Report finds progress in cybersecurity in private sector
Representatives from more than a dozen critical infrastructure sectors of the
economy, including telecommunications, transportation and electric power, this week
plan to deliver to the White House a status report on the private sector's progress in
beefing up cybersecurity.
Their findings: Many companies have made significant progress during the past year
to protect their infrastructures from attack, but others still face an uphill battle.
The closely guarded report, produced by members of the National Partnership for
Critical Infrastructure Security, will be used as a basis for the next version of the
Clinton administration's plan outlining how the government and private firms must work
together to bolster cybersecurity. The NPCIS is a joint effort between federal agencies
and the private sector.
Officials said the banking and energy industries remain ahead of many other sectors
in security preparedness. Other sectors, including telecommunications, transportation
and waterways, face difficult challenges stemming from a vast array of factors such as
deregulation and market fluctuations.
Ken Watson, co-chairman of the coordinating committee of the NPCIS acknowledged that
progress hasn't proceeded at the same pace in all sectors.
"I have talked personally to the sector coordinators, and they are all working
feverishly at this," said Watson, who's also manager of critical-infrastructure
protection at Cisco Systems Inc. in San Jose. "There are some sectors that are ahead of
others. However, we accept the challenge that the government has given us to protect
the networks that run our infrastructure."
One indicator of progress is the pending announcement of an Information Sharing and
Analysis Center (ISAC) for the IT community, similar to the ISAC that already exists
for the financial services sector. The ISAC offers a secure database, analytic tools
and other software that allow officials to submit reports about information security
threats, vulnerabilities, incidents and solutions.
Tim Atkins, a member of an NPCIS working group, said the IT sector has been moving
very aggressively. Any perceived slowness is due to a genuine desire by industry to
protect proprietary and sensitive information on behalf of their companies, their
shareholders and their clients, said Atkins, who is director of critical infrastructure
protection at consulting firm SRA International Inc. in Fairfax, Va.
Thomas R. Horton, chairman of the National Association of Corporate Directors and a
participant in several recent critical-infrastructure protection summit meetings, said
corporate concerns regarding shareholder value and increased competition may be getting
in the way of security progress at some banks, airlines and telecommunications
Despite the banking industry's perceived success in the area of security, a recent
spate of money laundering schemes in the banking industry, including a $1.4 billion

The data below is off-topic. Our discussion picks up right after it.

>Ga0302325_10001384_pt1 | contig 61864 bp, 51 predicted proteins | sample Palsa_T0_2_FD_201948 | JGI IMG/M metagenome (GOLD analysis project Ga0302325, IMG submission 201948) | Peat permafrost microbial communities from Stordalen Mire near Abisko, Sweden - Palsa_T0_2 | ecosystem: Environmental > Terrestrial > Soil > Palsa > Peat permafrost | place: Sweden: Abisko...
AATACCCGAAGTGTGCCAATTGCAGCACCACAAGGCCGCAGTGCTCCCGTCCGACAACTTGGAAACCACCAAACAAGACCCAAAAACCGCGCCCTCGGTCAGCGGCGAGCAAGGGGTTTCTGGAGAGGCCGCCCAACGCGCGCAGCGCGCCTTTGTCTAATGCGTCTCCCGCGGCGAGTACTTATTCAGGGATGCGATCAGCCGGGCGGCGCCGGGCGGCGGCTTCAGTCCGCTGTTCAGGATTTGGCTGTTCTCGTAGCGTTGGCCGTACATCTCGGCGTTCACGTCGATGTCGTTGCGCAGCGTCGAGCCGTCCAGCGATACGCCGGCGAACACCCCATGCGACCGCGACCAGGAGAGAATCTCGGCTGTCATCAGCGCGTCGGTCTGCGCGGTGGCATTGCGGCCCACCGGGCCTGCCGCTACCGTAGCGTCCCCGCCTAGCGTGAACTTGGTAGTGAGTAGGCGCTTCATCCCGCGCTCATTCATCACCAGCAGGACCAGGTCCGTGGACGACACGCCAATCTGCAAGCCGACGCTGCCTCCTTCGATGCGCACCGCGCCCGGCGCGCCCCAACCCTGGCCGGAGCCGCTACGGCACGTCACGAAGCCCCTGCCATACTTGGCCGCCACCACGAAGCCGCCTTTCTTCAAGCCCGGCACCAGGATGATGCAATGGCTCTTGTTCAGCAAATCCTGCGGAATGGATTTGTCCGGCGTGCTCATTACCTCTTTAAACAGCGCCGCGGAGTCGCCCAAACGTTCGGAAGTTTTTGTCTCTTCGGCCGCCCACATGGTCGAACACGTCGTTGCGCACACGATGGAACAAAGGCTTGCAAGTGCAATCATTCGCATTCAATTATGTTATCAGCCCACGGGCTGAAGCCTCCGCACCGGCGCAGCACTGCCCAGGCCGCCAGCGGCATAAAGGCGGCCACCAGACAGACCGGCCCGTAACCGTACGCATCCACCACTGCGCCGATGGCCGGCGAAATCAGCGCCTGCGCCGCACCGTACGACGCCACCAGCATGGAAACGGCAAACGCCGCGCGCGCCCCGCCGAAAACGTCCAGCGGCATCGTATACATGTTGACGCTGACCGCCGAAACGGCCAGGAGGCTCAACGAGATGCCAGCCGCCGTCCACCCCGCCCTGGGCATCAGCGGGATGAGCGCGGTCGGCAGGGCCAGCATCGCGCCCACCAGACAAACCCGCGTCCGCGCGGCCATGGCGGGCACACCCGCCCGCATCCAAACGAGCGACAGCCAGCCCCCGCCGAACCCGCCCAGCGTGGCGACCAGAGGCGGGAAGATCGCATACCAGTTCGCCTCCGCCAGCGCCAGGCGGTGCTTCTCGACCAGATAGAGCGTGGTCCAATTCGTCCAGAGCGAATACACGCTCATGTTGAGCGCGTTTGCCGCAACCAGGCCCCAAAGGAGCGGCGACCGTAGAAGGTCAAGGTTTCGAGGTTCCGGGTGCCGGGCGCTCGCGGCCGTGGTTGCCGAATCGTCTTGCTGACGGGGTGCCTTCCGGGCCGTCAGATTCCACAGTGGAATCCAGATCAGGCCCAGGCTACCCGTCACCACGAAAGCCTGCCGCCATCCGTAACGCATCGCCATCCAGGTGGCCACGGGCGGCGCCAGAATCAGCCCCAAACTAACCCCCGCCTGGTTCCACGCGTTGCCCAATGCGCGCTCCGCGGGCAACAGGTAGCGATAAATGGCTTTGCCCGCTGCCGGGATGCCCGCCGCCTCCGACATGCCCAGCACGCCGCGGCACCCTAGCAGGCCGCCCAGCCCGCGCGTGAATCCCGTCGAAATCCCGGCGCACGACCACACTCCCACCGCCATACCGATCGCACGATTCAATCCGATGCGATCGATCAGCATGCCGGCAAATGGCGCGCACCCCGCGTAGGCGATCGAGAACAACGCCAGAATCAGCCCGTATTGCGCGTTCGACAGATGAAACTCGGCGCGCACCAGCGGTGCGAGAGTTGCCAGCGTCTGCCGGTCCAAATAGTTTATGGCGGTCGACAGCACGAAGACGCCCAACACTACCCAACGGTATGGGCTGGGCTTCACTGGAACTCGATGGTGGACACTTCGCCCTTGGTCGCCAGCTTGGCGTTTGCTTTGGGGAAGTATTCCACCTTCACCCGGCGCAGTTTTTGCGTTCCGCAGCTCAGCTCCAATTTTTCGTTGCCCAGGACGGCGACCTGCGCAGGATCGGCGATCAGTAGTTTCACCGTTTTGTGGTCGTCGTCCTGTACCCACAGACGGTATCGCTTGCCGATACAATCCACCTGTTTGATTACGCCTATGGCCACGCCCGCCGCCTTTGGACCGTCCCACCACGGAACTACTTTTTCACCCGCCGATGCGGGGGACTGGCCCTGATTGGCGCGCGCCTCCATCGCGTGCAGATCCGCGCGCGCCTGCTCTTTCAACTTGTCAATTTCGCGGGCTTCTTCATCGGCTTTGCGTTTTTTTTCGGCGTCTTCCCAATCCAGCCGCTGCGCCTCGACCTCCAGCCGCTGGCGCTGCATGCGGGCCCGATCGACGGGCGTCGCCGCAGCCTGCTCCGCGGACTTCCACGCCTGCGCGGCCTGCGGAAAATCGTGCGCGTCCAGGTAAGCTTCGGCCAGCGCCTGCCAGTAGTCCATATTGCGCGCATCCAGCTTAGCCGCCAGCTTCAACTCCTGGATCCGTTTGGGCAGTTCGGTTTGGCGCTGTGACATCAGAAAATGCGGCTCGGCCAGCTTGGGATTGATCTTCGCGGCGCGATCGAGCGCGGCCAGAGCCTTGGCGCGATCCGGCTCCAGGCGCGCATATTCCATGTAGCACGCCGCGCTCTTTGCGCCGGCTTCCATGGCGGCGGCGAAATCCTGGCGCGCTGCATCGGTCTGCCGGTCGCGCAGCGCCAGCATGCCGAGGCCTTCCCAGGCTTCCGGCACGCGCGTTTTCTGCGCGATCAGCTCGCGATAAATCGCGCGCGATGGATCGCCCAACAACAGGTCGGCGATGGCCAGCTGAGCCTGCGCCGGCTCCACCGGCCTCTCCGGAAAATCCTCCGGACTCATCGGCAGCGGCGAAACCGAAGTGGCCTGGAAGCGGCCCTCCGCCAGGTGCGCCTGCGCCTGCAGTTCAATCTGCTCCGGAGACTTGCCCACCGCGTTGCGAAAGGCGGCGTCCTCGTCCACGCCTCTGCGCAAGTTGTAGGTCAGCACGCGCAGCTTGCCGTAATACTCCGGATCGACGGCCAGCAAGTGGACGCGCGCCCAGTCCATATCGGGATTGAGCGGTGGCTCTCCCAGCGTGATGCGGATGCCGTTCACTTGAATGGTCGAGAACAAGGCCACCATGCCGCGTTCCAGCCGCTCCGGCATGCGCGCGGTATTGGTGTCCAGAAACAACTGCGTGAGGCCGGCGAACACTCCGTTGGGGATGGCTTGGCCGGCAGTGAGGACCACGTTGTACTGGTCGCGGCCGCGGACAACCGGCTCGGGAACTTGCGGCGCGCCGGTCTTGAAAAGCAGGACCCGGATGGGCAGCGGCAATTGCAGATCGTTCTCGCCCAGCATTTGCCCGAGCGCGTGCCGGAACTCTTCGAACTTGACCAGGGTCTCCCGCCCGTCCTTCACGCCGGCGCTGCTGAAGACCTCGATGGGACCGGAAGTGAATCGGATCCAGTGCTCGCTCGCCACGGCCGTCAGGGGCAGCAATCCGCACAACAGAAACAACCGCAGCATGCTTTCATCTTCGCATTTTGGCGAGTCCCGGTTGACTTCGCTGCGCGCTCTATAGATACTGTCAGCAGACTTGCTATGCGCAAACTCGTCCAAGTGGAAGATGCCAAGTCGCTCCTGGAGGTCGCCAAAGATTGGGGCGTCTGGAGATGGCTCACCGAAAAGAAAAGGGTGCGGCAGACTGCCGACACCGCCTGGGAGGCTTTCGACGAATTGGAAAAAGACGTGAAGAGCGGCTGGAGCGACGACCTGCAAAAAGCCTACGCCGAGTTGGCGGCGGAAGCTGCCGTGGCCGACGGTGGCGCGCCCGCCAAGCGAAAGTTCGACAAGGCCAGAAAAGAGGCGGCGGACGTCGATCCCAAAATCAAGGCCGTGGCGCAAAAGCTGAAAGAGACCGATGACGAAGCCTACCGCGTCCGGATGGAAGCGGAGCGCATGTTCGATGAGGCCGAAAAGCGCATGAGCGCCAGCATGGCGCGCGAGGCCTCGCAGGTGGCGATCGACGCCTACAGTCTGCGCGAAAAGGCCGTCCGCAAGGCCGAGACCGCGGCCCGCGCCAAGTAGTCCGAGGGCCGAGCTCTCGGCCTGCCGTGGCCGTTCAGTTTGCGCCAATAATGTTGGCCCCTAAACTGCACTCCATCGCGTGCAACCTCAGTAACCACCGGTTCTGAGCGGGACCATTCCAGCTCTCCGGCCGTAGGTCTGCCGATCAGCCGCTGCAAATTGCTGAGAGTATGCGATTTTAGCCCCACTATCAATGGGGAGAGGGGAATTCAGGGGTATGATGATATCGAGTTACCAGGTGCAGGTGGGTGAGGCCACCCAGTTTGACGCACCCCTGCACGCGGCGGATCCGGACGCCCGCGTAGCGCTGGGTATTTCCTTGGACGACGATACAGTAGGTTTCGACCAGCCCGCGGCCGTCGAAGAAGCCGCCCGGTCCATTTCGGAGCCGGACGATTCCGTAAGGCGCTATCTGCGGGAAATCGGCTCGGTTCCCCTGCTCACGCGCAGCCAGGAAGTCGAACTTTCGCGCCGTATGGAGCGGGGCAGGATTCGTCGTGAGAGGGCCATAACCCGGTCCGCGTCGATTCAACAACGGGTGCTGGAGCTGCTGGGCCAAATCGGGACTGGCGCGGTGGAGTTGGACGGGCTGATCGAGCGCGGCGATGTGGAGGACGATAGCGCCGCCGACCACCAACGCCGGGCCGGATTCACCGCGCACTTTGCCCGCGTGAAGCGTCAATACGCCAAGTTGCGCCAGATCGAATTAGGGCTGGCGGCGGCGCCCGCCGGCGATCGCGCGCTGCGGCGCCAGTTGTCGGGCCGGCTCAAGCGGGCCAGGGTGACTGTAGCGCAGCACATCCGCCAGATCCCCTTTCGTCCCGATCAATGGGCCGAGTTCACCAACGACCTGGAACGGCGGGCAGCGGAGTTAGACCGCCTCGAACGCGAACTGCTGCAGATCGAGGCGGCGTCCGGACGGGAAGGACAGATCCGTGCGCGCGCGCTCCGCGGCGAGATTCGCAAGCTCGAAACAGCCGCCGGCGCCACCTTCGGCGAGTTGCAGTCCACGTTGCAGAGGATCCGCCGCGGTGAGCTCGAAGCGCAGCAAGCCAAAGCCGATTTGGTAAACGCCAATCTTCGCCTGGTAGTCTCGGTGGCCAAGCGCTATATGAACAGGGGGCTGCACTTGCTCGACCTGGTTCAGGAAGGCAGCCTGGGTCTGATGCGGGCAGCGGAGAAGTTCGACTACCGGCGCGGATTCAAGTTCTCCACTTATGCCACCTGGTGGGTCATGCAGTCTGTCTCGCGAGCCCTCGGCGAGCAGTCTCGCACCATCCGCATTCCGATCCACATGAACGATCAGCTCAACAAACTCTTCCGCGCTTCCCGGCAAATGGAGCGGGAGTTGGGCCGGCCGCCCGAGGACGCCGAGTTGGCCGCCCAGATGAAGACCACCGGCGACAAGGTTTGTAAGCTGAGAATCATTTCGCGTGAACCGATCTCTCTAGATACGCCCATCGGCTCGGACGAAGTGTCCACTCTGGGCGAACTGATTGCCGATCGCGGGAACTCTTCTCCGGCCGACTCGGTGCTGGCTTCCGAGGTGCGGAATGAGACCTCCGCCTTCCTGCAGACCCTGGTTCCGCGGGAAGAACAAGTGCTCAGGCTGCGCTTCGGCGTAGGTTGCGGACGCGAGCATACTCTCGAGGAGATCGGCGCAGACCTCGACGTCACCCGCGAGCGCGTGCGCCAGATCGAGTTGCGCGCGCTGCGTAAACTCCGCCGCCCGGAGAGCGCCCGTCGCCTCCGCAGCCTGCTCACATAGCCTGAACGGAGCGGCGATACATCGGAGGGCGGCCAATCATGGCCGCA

scam against Citigroup Inc. and Commercial Bank of San Francisco that lasted nine
years, raises serious questions about the status of security in the industry, said
Likewise, the airline and telecommunications sectors have come "under siege" as a
result of deregulation and the current climate of mergers and acquisitions, said
Horton. A senior White House official said yeaars of a "systematic underinvestment in
[electric power] grid capacity," combined with the effects of wholesale deregulation,
has created a "potentially perilous [security] situation."
But two CIOs from the natural gas and electric industries said that security
protections against cyberattacks in their industries are being addressed constantly,
although the national effort lacks a useful gauge for how much security is enough.
"If you don't have any attacks, it's easy to let the program slip," said Jon Arnold,
CIO at the Edison Electric Institute in Washington, a trade association that represents
100 investor-owned electric utilities.
What's it all for?
Gary Gardner, CIO at the American Gas Association in Washington, said he sometimes
wonders what the industry gets in return for its cooperation with the government. "To
some extent, I don't know what sharing all this information achieves for us, which is
what the oil industry has said as well," said Gardner, adding that FBI warnings on
the "I Love You" virus didn't arrive until two hours after it hit his company's
Bruce Freeman, CIO at Burlington Northern Santa Fe Corp. (BNSF) in Fort Worth,
Texas, said his company became concerned about infrastructure security four years ago,
partly because a security consultant was able to persuade 97 out of 100 BNSF employees
to divulge their system passwords and user IDs.
Freeman said the railroad immediately entered into an aggressive training campaign
to educate employees to be more secure. He said the company also beefed up its
Gene Gorzelnik, a spokesman for the North American Electric Reliability Council
(NERC) in Princeton, N.J., said all the sectors are making progress, but admittedly at
different speeds. "You can't build something from nothing overnight," he said.
The NERC is presenting written recommendations for the Clinton plan.
Linda Rosencrance contributed to this story.